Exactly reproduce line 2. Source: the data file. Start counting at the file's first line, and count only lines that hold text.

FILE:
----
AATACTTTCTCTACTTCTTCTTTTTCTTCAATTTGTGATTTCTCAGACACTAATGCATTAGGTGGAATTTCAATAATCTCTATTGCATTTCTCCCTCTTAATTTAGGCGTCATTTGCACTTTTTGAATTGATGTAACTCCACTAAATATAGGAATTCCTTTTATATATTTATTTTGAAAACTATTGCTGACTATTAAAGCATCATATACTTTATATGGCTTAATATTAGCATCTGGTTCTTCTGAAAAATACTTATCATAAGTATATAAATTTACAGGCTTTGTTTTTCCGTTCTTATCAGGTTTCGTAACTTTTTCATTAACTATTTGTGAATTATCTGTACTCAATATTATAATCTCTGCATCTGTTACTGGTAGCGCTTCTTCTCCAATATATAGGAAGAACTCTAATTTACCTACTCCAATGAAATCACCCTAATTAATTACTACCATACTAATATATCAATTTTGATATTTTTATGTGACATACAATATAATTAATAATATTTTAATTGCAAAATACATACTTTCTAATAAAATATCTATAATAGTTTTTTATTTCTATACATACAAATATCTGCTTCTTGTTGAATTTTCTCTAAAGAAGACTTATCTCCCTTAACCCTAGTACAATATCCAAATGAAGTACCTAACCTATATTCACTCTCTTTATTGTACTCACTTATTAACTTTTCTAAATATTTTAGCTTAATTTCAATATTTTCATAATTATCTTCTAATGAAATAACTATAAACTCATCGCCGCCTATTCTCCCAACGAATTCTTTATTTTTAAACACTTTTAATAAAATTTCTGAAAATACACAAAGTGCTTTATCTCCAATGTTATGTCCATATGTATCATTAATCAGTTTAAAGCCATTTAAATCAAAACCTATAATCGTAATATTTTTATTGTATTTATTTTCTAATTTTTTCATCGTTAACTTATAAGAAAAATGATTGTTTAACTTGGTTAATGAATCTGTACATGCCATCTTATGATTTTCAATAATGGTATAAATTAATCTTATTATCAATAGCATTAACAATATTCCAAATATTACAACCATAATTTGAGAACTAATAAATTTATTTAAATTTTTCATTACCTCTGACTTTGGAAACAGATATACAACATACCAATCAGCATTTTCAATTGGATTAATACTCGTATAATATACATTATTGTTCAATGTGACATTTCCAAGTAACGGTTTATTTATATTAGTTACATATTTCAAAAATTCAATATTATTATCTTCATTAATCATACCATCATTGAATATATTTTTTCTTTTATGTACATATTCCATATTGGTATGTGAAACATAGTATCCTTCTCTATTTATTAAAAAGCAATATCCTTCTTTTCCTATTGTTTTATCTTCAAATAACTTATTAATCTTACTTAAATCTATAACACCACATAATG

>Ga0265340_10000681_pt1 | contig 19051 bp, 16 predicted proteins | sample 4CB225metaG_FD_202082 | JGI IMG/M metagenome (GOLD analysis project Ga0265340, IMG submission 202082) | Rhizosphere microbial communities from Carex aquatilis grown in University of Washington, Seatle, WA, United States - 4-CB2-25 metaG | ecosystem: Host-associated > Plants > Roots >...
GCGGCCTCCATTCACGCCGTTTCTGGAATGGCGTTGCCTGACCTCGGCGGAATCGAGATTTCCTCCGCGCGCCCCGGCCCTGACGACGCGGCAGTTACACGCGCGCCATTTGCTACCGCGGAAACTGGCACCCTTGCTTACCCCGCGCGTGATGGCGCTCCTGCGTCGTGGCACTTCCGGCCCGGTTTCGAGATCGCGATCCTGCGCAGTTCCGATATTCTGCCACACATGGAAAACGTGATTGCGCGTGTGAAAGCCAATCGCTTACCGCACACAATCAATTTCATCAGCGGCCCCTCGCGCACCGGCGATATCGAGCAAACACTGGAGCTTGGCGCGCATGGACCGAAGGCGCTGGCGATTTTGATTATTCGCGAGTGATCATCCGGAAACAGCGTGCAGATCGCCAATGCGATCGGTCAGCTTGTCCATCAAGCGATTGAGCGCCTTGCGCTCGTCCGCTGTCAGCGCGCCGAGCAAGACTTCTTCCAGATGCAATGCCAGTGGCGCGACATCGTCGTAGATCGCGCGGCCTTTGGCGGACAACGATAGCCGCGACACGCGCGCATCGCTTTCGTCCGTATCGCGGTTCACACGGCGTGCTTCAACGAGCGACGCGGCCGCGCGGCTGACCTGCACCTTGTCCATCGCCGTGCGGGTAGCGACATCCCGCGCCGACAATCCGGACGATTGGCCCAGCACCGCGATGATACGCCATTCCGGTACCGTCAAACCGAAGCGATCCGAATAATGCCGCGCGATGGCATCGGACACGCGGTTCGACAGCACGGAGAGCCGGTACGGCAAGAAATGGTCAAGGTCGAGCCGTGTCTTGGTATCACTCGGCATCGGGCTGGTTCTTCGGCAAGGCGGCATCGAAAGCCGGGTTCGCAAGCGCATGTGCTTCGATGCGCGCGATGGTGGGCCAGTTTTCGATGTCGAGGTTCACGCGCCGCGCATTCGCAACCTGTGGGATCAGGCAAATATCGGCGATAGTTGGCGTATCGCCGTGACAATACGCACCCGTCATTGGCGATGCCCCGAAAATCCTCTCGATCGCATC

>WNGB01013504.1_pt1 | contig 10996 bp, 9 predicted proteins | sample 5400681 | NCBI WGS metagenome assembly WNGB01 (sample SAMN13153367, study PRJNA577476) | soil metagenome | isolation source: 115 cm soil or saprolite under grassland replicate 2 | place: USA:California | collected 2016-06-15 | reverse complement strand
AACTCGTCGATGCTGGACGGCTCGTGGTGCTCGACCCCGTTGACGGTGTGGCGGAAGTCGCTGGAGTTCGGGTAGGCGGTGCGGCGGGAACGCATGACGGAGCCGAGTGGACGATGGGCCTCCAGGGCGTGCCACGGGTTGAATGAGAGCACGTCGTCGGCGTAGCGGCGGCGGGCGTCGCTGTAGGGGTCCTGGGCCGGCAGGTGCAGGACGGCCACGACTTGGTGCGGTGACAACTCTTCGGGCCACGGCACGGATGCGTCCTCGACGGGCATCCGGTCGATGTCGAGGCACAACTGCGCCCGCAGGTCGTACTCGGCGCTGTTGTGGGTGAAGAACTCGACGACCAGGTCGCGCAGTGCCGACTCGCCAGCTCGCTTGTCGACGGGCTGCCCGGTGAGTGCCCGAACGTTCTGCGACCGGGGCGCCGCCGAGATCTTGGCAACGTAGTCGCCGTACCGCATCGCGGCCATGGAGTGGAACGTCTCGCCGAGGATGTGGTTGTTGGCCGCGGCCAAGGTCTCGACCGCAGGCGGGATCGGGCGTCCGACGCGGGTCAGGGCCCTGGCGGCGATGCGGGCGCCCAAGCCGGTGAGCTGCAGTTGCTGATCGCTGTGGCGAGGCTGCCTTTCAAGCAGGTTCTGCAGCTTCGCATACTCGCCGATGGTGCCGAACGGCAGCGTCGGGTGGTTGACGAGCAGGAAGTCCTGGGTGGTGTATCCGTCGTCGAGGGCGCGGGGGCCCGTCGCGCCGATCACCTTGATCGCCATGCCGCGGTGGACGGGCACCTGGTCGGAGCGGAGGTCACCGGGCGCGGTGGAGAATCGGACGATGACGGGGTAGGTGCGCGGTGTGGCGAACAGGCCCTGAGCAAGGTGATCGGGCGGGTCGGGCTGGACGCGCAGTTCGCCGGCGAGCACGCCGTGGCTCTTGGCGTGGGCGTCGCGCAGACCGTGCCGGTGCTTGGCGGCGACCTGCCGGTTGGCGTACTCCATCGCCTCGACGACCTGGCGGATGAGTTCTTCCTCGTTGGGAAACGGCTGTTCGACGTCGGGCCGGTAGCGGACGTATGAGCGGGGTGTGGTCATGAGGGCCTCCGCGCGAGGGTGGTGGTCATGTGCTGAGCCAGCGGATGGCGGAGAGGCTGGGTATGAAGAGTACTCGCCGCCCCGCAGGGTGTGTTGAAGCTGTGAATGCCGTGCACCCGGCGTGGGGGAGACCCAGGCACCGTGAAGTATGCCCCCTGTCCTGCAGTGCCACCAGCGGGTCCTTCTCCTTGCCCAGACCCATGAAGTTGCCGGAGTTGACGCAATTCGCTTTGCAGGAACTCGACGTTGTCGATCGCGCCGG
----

>Ga0265340_10000681_pt1 | contig 19051 bp, 16 predicted proteins | sample 4CB225metaG_FD_202082 | JGI IMG/M metagenome (GOLD analysis project Ga0265340, IMG submission 202082) | Rhizosphere microbial communities from Carex aquatilis grown in University of Washington, Seatle, WA, United States - 4-CB2-25 metaG | ecosystem: Host-associated > Plants > Roots >...